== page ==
Fondant Flowers will make any cake AMAZING!
What you’ll need:
Everything can be found at your local craft store.
Fondant Rolling Pin
Fondant Ball tool
Empty Egg Carton
Mix equal parts fondant and modeling chocolate and knead until smooth.
Using cornstarch to prevent sticking roll out a small portion about 1/4″ inch thick.
Using a flower shaped cutter cut out two flower shapes. Fondant will start to dry out after a few minutes when exposed to air. Cover any leftover fondant with plastic wrap until you are ready to use again.
Using the Ball tool gently smooth and ruffle the edges to thin out the fondant and give a more realistic flower look. Dip the ball tool in cornstarch to prevent any sticking. The thinning mat can be placed under the flower to achieve a thin and ruffled edge.
Gently lay the flowers into the empty egg carton, pushing down slightly to shape the flowers. Using the extra fondant and any small round cutter cut out a few center circles for your finished flowers. For the small centers I use the large opening on any decorating pastry bag tip.
Chill in the refrigerator for 5-10 minutes.
Once chilled the flowers will hold their shape. Place a small amount of frosting between the two layers and gently press together forming the flower.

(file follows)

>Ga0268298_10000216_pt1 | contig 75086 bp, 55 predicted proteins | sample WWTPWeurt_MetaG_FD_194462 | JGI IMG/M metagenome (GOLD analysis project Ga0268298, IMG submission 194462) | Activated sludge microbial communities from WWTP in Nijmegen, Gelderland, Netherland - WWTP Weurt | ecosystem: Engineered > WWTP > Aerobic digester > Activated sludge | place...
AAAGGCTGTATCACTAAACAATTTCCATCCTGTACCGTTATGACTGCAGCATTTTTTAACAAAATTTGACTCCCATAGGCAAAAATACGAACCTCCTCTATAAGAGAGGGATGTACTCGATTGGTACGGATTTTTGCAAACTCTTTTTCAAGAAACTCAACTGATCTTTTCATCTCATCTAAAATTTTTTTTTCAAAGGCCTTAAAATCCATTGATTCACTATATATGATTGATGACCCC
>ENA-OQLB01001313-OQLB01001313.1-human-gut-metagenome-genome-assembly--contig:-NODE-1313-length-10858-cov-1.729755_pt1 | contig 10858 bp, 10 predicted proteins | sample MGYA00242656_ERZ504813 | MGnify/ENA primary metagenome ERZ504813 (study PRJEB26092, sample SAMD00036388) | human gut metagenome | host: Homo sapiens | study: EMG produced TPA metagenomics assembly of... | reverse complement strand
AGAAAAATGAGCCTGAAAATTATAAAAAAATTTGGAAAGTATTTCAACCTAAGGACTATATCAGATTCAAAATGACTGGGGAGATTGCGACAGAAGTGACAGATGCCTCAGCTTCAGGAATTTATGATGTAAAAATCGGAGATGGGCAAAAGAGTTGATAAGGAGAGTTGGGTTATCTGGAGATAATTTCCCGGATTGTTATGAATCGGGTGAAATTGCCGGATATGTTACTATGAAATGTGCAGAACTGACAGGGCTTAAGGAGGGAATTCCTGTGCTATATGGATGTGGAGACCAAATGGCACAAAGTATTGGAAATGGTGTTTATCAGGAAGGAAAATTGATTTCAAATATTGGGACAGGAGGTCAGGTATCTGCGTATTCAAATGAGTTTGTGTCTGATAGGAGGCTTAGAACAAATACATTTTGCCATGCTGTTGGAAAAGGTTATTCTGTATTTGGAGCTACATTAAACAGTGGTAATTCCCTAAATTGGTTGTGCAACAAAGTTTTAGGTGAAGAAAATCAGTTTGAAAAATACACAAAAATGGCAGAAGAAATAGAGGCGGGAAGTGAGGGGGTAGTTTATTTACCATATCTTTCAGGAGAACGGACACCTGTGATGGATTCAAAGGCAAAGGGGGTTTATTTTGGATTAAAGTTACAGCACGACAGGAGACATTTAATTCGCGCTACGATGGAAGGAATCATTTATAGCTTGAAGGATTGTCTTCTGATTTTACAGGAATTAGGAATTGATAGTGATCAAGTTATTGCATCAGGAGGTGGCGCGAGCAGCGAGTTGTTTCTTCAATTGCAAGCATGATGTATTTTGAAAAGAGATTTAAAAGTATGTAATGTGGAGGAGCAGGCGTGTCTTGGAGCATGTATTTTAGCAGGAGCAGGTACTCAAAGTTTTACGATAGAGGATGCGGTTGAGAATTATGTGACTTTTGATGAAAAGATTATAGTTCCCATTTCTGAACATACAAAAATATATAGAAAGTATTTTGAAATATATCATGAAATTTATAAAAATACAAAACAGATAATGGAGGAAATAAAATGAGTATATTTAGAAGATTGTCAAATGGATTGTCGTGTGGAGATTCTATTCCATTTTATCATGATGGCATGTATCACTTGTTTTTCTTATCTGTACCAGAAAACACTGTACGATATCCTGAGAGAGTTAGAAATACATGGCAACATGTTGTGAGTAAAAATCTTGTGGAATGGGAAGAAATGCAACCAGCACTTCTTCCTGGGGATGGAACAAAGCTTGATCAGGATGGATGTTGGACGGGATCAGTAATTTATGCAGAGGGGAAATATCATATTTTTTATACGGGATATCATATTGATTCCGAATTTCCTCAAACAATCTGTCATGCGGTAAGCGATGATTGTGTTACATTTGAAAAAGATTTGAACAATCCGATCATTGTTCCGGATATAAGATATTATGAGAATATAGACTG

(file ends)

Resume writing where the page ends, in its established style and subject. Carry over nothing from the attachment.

Add another dot of frosting into the center and attach the small center cutout to finish your flower. Chill again for 30 minutes before placing on your finished cake!
But then there's setups like this.. perfect right?.. when done right (NOT my picture... I didn't really have to say that though did I)
(Click here to peruse an amazing cake shop in Ann Arbor that created this photo!)
Ok one last and very important tip! Probably the most important tip/trick I have in my non-photographer arsonal is this little gem of a lens for my not so professional camera. I asked a photographer what the best 'cheap' camera was and was told numerous $500 and up just for the camera bodies without lens'... which all in all isn't a bad price for a good camera but I'm fairly cheap and broke so I pushed reason/advice aside and sprung for a Cannon Rebel 3 (around $300) (since buying the Rebel 3 I have been super pleased and excited with it... and my pictures) and this 50ml1:1.8 lens (about $150)! I have no idea what the numbers mean but the lens shoot amazing close, crisp detail shots of stationary things like..ta da... cakes! again woohoo!
Hope this gave you a few tips from a very non-professional photographer how to take better food pics! Now go eat cake!
Ps. I'm in the process of moving my blog right here to my website... check back soon for more how to, cake and fun with my crew posts!